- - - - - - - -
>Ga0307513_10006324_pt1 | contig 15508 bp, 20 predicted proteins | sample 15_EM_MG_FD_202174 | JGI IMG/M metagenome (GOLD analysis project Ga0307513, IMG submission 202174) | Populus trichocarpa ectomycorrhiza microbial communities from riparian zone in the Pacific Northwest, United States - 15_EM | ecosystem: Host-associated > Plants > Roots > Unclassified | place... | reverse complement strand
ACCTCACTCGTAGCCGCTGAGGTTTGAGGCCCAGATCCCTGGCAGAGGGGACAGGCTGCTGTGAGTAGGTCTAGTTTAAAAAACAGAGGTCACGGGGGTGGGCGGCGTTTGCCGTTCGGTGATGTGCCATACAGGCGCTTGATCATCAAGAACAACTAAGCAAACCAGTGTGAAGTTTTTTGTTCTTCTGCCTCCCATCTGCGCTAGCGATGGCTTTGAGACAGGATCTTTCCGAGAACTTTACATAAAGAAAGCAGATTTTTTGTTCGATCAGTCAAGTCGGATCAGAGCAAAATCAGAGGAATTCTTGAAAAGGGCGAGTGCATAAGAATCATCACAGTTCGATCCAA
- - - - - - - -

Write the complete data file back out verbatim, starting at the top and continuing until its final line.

>Ga0307513_10006324_pt1 | contig 15508 bp, 20 predicted proteins | sample 15_EM_MG_FD_202174 | JGI IMG/M metagenome (GOLD analysis project Ga0307513, IMG submission 202174) | Populus trichocarpa ectomycorrhiza microbial communities from riparian zone in the Pacific Northwest, United States - 15_EM | ecosystem: Host-associated > Plants > Roots > Unclassified | place... | reverse complement strand
ACCTCACTCGTAGCCGCTGAGGTTTGAGGCCCAGATCCCTGGCAGAGGGGACAGGCTGCTGTGAGTAGGTCTAGTTTAAAAAACAGAGGTCACGGGGGTGGGCGGCGTTTGCCGTTCGGTGATGTGCCATACAGGCGCTTGATCATCAAGAACAACTAAGCAAACCAGTGTGAAGTTTTTTGTTCTTCTGCCTCCCATCTGCGCTAGCGATGGCTTTGAGACAGGATCTTTCCGAGAACTTTACATAAAGAAAGCAGATTTTTTGTTCGATCAGTCAAGTCGGATCAGAGCAAAATCAGAGGAATTCTTGAAAAGGGCGAGTGCATAAGAATCATCACAGTTCGATCCAA